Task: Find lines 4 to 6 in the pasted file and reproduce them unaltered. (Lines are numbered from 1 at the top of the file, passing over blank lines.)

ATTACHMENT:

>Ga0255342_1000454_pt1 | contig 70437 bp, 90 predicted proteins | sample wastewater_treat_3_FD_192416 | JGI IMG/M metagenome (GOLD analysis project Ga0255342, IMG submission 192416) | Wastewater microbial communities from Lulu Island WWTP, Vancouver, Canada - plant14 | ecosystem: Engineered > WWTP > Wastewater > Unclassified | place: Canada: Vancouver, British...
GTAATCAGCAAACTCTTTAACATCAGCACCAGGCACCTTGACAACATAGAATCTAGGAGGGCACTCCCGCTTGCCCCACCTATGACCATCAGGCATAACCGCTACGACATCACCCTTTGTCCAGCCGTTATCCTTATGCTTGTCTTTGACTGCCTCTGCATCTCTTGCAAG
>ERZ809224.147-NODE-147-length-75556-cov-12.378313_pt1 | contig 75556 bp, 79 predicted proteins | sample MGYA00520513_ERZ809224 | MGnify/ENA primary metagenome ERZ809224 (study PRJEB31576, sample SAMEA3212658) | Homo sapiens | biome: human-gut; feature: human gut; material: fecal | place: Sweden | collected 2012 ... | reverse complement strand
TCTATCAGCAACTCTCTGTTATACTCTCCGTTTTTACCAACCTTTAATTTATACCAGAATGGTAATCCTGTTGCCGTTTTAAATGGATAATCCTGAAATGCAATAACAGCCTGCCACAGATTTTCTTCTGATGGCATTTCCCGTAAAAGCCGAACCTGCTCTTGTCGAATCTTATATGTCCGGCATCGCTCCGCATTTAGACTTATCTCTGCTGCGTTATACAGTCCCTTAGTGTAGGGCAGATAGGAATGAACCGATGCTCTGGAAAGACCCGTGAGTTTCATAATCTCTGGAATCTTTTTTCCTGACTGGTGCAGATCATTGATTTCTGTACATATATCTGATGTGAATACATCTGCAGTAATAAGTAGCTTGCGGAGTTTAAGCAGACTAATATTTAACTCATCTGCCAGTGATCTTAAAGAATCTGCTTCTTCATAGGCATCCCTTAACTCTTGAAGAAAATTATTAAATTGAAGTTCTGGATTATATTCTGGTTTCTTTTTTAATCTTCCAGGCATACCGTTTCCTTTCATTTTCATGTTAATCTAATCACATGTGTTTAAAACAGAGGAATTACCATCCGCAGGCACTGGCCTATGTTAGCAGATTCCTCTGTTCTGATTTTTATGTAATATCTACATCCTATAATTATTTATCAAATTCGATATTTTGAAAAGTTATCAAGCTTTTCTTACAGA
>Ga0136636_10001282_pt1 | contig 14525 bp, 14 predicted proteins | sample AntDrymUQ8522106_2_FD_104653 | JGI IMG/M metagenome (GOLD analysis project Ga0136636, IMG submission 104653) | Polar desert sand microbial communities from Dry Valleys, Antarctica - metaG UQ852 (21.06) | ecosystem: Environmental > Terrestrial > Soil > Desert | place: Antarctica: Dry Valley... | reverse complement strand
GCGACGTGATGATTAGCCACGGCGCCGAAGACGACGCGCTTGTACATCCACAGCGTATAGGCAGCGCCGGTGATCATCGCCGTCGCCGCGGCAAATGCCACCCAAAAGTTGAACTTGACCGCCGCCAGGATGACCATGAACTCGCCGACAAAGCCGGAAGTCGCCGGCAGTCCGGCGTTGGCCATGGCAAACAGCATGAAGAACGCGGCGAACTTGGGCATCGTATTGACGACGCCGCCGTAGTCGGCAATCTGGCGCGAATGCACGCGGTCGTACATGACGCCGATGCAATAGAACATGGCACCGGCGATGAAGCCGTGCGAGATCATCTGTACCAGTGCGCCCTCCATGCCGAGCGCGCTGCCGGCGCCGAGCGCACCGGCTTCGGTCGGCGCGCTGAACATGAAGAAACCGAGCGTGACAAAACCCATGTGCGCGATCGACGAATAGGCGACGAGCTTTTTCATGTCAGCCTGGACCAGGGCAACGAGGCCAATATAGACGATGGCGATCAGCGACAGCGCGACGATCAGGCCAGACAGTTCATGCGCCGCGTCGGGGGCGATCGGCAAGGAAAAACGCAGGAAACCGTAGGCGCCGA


TCTATCAGCAACTCTCTGTTATACTCTCCGTTTTTACCAACCTTTAATTTATACCAGAATGGTAATCCTGTTGCCGTTTTAAATGGATAATCCTGAAATGCAATAACAGCCTGCCACAGATTTTCTTCTGATGGCATTTCCCGTAAAAGCCGAACCTGCTCTTGTCGAATCTTATATGTCCGGCATCGCTCCGCATTTAGACTTATCTCTGCTGCGTTATACAGTCCCTTAGTGTAGGGCAGATAGGAATGAACCGATGCTCTGGAAAGACCCGTGAGTTTCATAATCTCTGGAATCTTTTTTCCTGACTGGTGCAGATCATTGATTTCTGTACATATATCTGATGTGAATACATCTGCAGTAATAAGTAGCTTGCGGAGTTTAAGCAGACTAATATTTAACTCATCTGCCAGTGATCTTAAAGAATCTGCTTCTTCATAGGCATCCCTTAACTCTTGAAGAAAATTATTAAATTGAAGTTCTGGATTATATTCTGGTTTCTTTTTTAATCTTCCAGGCATACCGTTTCCTTTCATTTTCATGTTAATCTAATCACATGTGTTTAAAACAGAGGAATTACCATCCGCAGGCACTGGCCTATGTTAGCAGATTCCTCTGTTCTGATTTTTATGTAATATCTACATCCTATAATTATTTATCAAATTCGATATTTTGAAAAGTTATCAAGCTTTTCTTACAGA
>Ga0136636_10001282_pt1 | contig 14525 bp, 14 predicted proteins | sample AntDrymUQ8522106_2_FD_104653 | JGI IMG/M metagenome (GOLD analysis project Ga0136636, IMG submission 104653) | Polar desert sand microbial communities from Dry Valleys, Antarctica - metaG UQ852 (21.06) | ecosystem: Environmental > Terrestrial > Soil > Desert | place: Antarctica: Dry Valley... | reverse complement strand
GCGACGTGATGATTAGCCACGGCGCCGAAGACGACGCGCTTGTACATCCACAGCGTATAGGCAGCGCCGGTGATCATCGCCGTCGCCGCGGCAAATGCCACCCAAAAGTTGAACTTGACCGCCGCCAGGATGACCATGAACTCGCCGACAAAGCCGGAAGTCGCCGGCAGTCCGGCGTTGGCCATGGCAAACAGCATGAAGAACGCGGCGAACTTGGGCATCGTATTGACGACGCCGCCGTAGTCGGCAATCTGGCGCGAATGCACGCGGTCGTACATGACGCCGATGCAATAGAACATGGCACCGGCGATGAAGCCGTGCGAGATCATCTGTACCAGTGCGCCCTCCATGCCGAGCGCGCTGCCGGCGCCGAGCGCACCGGCTTCGGTCGGCGCGCTGAACATGAAGAAACCGAGCGTGACAAAACCCATGTGCGCGATCGACGAATAGGCGACGAGCTTTTTCATGTCAGCCTGGACCAGGGCAACGAGGCCAATATAGACGATGGCGATCAGCGACAGCGCGACGATCAGGCCAGACAGTTCATGCGCCGCGTCGGGGGCGATCGGCAAGGAAAAACGCAGGAAACCGTAGGCGCCGA